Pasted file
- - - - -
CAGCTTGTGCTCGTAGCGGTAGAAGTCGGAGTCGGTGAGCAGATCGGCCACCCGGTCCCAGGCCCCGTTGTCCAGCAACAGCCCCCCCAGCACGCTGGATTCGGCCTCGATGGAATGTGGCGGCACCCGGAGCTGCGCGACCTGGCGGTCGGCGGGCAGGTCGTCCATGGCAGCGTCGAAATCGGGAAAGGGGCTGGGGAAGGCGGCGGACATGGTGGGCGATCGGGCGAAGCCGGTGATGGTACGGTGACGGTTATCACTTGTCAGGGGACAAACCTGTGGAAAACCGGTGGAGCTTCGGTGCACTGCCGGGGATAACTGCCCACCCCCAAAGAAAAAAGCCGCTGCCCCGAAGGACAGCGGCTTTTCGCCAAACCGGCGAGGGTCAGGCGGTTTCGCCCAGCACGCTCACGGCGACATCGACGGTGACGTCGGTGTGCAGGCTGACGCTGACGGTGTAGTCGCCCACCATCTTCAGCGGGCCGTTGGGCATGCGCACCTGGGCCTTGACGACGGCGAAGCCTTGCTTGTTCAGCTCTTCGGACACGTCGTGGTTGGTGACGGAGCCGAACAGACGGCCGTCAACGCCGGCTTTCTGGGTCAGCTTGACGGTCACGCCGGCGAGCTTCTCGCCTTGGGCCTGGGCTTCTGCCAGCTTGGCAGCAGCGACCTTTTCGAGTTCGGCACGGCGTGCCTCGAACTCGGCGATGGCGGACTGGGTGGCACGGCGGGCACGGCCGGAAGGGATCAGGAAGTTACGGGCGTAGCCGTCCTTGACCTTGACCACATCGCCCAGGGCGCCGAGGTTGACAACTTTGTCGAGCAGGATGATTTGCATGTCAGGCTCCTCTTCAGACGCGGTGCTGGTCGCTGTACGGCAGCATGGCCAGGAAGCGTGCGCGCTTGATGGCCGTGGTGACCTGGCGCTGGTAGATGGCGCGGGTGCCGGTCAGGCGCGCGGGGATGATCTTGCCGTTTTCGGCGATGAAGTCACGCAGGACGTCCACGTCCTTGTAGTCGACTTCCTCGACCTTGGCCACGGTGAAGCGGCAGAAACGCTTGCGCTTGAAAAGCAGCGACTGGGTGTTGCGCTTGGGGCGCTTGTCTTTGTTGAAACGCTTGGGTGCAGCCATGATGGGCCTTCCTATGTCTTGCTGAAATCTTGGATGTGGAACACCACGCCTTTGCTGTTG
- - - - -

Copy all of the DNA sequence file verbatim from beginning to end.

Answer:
CAGCTTGTGCTCGTAGCGGTAGAAGTCGGAGTCGGTGAGCAGATCGGCCACCCGGTCCCAGGCCCCGTTGTCCAGCAACAGCCCCCCCAGCACGCTGGATTCGGCCTCGATGGAATGTGGCGGCACCCGGAGCTGCGCGACCTGGCGGTCGGCGGGCAGGTCGTCCATGGCAGCGTCGAAATCGGGAAAGGGGCTGGGGAAGGCGGCGGACATGGTGGGCGATCGGGCGAAGCCGGTGATGGTACGGTGACGGTTATCACTTGTCAGGGGACAAACCTGTGGAAAACCGGTGGAGCTTCGGTGCACTGCCGGGGATAACTGCCCACCCCCAAAGAAAAAAGCCGCTGCCCCGAAGGACAGCGGCTTTTCGCCAAACCGGCGAGGGTCAGGCGGTTTCGCCCAGCACGCTCACGGCGACATCGACGGTGACGTCGGTGTGCAGGCTGACGCTGACGGTGTAGTCGCCCACCATCTTCAGCGGGCCGTTGGGCATGCGCACCTGGGCCTTGACGACGGCGAAGCCTTGCTTGTTCAGCTCTTCGGACACGTCGTGGTTGGTGACGGAGCCGAACAGACGGCCGTCAACGCCGGCTTTCTGGGTCAGCTTGACGGTCACGCCGGCGAGCTTCTCGCCTTGGGCCTGGGCTTCTGCCAGCTTGGCAGCAGCGACCTTTTCGAGTTCGGCACGGCGTGCCTCGAACTCGGCGATGGCGGACTGGGTGGCACGGCGGGCACGGCCGGAAGGGATCAGGAAGTTACGGGCGTAGCCGTCCTTGACCTTGACCACATCGCCCAGGGCGCCGAGGTTGACAACTTTGTCGAGCAGGATGATTTGCATGTCAGGCTCCTCTTCAGACGCGGTGCTGGTCGCTGTACGGCAGCATGGCCAGGAAGCGTGCGCGCTTGATGGCCGTGGTGACCTGGCGCTGGTAGATGGCGCGGGTGCCGGTCAGGCGCGCGGGGATGATCTTGCCGTTTTCGGCGATGAAGTCACGCAGGACGTCCACGTCCTTGTAGTCGACTTCCTCGACCTTGGCCACGGTGAAGCGGCAGAAACGCTTGCGCTTGAAAAGCAGCGACTGGGTGTTGCGCTTGGGGCGCTTGTCTTTGTTGAAACGCTTGGGTGCAGCCATGATGGGCCTTCCTATGTCTTGCTGAAATCTTGGATGTGGAACACCACGCCTTTGCTGTTG